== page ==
The title comes from the Arrive Alive project which aims to make South African roads safer. On the one hand it’s a very simple view of things, speeding itself doesn’t kill and there are places where people drive faster than in South Africa and still have fewer accidents. The problem has less to do with driving speed and driving ability and attitudes. In favour of the slogan is that higher speeds do make it harder to control the vehicle, reduce time to react and increase the severity of a crash. Most people probably understand this already, yet they still speed. In fact people can get really upset when they can’t go as fast as they want, though the irony never wears thing when you watch someone zoom past you, weaving through traffic, only to stop behind him at the first red light. So the question then is should you allow people to go past you when you are already driving at the speed limit?
Some people would say yes, just let them go on and get them away from you. If the driver is constituting a threat to you then I would agree with that view but if not then I would say do not move for them. To start with by moving aside you are allowing them to break the law and, I assume, making yourself an accomplice. Of course, no matter what people may say, you should not do something just because it’s the law, you should do it because there is a good reason to do it. Speed limits are made for a good reason though, they are there to keep people safe.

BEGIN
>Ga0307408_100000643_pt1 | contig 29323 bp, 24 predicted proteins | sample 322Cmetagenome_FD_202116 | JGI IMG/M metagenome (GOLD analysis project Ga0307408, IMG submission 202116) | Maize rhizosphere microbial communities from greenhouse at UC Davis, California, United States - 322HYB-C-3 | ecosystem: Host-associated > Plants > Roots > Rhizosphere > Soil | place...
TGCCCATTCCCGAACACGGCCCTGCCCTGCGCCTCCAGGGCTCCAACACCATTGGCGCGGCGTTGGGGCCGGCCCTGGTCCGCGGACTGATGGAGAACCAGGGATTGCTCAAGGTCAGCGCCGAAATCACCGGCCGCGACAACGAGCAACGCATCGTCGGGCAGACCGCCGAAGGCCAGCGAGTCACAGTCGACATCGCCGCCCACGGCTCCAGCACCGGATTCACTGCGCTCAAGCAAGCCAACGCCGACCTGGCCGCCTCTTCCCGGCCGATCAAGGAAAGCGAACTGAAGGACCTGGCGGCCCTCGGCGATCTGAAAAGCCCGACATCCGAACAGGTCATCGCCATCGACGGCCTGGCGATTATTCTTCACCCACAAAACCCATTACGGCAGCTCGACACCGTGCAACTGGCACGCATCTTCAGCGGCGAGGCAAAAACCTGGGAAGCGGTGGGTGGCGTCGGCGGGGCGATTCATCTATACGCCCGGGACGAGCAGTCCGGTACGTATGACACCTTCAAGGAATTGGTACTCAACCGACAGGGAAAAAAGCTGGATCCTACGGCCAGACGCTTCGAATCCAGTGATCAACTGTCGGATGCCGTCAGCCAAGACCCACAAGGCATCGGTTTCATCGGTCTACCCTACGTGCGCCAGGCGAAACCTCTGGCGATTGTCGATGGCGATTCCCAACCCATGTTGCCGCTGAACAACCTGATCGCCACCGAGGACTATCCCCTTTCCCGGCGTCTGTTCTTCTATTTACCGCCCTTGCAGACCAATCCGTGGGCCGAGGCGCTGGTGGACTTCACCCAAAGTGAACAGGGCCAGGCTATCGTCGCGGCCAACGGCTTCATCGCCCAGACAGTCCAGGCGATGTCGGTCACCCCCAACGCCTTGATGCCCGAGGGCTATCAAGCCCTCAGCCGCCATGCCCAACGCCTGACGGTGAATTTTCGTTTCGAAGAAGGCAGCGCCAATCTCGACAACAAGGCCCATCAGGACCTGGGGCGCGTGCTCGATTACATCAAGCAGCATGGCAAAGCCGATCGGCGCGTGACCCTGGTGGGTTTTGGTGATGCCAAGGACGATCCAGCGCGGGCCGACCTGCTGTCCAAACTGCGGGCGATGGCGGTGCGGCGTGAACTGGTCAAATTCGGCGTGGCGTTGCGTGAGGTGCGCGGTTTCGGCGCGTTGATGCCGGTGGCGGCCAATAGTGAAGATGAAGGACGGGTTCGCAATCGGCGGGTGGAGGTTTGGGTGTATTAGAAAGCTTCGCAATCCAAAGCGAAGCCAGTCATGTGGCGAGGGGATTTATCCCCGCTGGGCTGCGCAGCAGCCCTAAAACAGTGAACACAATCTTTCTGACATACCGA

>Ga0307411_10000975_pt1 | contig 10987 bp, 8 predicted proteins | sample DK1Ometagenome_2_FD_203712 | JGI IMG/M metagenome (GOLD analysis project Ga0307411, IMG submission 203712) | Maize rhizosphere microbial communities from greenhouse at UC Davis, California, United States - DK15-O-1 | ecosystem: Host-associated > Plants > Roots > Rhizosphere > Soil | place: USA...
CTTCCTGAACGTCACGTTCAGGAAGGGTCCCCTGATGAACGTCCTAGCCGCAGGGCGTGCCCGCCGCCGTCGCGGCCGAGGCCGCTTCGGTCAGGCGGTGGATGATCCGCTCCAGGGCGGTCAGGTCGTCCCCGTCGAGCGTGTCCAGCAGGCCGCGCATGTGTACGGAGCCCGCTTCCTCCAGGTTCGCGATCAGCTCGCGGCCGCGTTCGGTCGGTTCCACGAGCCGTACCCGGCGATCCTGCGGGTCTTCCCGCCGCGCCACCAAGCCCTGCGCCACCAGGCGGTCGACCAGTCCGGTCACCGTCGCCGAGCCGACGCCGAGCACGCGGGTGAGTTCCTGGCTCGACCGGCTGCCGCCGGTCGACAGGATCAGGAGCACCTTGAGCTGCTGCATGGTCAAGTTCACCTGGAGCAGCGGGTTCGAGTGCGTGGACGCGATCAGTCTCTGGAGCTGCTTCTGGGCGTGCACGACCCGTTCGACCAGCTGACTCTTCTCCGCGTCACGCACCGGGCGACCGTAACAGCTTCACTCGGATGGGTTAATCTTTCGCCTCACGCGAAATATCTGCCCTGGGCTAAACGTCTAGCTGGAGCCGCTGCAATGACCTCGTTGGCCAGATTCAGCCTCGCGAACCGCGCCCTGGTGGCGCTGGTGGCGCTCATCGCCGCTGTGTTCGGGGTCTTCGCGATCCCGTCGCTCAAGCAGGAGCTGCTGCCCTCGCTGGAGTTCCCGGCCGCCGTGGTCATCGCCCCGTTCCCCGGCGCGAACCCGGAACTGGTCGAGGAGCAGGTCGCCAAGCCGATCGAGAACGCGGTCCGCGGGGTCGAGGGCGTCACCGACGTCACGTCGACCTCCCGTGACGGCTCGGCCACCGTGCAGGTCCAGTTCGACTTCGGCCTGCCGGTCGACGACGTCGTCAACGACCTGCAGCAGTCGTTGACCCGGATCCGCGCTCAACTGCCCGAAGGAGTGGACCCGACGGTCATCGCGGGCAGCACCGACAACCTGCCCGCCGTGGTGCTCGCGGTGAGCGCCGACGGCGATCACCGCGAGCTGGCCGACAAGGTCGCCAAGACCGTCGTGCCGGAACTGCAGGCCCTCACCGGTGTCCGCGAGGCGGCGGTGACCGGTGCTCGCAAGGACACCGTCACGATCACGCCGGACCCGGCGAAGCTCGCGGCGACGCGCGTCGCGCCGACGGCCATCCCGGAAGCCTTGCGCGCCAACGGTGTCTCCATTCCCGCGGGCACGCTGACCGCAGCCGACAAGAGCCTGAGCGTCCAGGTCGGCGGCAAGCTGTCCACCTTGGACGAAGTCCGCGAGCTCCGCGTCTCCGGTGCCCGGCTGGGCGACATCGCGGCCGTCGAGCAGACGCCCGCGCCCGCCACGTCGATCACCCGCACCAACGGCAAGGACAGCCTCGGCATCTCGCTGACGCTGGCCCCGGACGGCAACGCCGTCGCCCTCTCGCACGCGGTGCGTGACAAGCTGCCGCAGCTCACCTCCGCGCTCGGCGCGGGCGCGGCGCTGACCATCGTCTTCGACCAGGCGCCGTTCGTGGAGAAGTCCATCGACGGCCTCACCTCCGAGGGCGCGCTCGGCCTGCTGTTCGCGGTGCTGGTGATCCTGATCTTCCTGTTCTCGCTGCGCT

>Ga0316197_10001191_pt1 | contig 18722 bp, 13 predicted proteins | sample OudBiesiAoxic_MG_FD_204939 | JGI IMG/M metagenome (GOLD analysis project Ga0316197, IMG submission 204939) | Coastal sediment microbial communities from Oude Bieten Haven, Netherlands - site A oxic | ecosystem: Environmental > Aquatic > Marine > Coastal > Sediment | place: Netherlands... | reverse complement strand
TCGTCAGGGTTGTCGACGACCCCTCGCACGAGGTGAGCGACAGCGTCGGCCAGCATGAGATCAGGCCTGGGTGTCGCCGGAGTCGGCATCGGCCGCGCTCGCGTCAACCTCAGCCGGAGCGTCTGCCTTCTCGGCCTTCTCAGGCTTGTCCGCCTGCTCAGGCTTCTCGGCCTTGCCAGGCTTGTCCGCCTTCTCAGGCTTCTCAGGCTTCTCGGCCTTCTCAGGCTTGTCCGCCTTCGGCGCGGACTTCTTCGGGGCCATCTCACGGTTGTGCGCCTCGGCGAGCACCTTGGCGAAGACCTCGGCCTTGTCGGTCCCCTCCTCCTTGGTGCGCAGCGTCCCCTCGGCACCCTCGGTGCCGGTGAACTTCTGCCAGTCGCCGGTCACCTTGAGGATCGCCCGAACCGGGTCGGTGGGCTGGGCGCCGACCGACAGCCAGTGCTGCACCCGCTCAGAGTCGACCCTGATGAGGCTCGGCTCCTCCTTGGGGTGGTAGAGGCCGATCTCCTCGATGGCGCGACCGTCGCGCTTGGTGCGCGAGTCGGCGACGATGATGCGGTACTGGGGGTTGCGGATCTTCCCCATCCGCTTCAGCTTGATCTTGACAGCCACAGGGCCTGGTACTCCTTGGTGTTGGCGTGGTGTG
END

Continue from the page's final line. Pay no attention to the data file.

I’d say the fundamental principle behind a system of ethics would be to not harm anyone. With that said we know that letting someone speed means that they are going to be more likely to have an accident and any accident that they do have will also be more serious. This seems to me that if you allow someone to speed you will knowingly be contributing to a situation which has an increased potential to harm someone. Perhaps, since it is not you that will be directly harming anyone, you are not morally obligated to prevent them speeding but even putting that distance between us we know that we were in a position to reduce the risk of harm.
To put it another way, you wouldn’t, I hope, just walk past someone breaking into a house, or loosening the bolts on a walkway. You realise that even if you are not doing the action there is a social obligation to protect your fellow citizens. In the same vein you have a social obligation to protect your drivers. So, unless there is a clear risk to yourself I do not think you should move aside to let people speed as your actions will endanger others. In some situations this might not apply, on freeways for instance where the road is essentially straight. In residential areas though I think you should follow the speed limit.